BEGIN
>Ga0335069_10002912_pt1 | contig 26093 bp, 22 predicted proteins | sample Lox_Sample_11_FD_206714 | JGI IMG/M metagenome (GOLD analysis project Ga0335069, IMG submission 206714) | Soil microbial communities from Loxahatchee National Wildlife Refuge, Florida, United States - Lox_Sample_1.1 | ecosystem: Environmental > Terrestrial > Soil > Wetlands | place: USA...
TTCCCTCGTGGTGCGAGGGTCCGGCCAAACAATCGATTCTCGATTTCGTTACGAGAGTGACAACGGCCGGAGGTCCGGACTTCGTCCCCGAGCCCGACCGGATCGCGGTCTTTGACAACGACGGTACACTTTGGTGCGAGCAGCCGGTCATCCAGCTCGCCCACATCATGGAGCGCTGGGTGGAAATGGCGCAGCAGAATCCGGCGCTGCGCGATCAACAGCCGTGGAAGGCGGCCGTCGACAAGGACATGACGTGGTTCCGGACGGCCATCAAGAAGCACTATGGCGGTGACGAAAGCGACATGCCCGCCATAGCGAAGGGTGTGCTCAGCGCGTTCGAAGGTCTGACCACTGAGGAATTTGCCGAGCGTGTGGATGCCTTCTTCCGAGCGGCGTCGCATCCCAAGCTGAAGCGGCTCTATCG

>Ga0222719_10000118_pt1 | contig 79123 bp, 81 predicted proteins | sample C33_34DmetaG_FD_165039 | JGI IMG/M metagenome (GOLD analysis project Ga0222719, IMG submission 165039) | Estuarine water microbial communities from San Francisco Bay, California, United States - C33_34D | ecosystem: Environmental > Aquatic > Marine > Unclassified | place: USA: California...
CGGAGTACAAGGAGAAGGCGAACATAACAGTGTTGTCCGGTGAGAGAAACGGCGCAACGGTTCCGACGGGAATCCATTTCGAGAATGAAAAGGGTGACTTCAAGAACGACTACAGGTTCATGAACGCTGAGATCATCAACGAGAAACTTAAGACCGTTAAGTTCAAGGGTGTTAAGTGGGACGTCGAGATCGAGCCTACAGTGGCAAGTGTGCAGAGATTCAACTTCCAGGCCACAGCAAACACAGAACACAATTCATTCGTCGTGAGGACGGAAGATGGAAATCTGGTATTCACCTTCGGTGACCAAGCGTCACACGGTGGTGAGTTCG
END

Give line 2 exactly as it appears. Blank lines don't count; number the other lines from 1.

TTCCCTCGTGGTGCGAGGGTCCGGCCAAACAATCGATTCTCGATTTCGTTACGAGAGTGACAACGGCCGGAGGTCCGGACTTCGTCCCCGAGCCCGACCGGATCGCGGTCTTTGACAACGACGGTACACTTTGGTGCGAGCAGCCGGTCATCCAGCTCGCCCACATCATGGAGCGCTGGGTGGAAATGGCGCAGCAGAATCCGGCGCTGCGCGATCAACAGCCGTGGAAGGCGGCCGTCGACAAGGACATGACGTGGTTCCGGACGGCCATCAAGAAGCACTATGGCGGTGACGAAAGCGACATGCCCGCCATAGCGAAGGGTGTGCTCAGCGCGTTCGAAGGTCTGACCACTGAGGAATTTGCCGAGCGTGTGGATGCCTTCTTCCGAGCGGCGTCGCATCCCAAGCTGAAGCGGCTCTATCG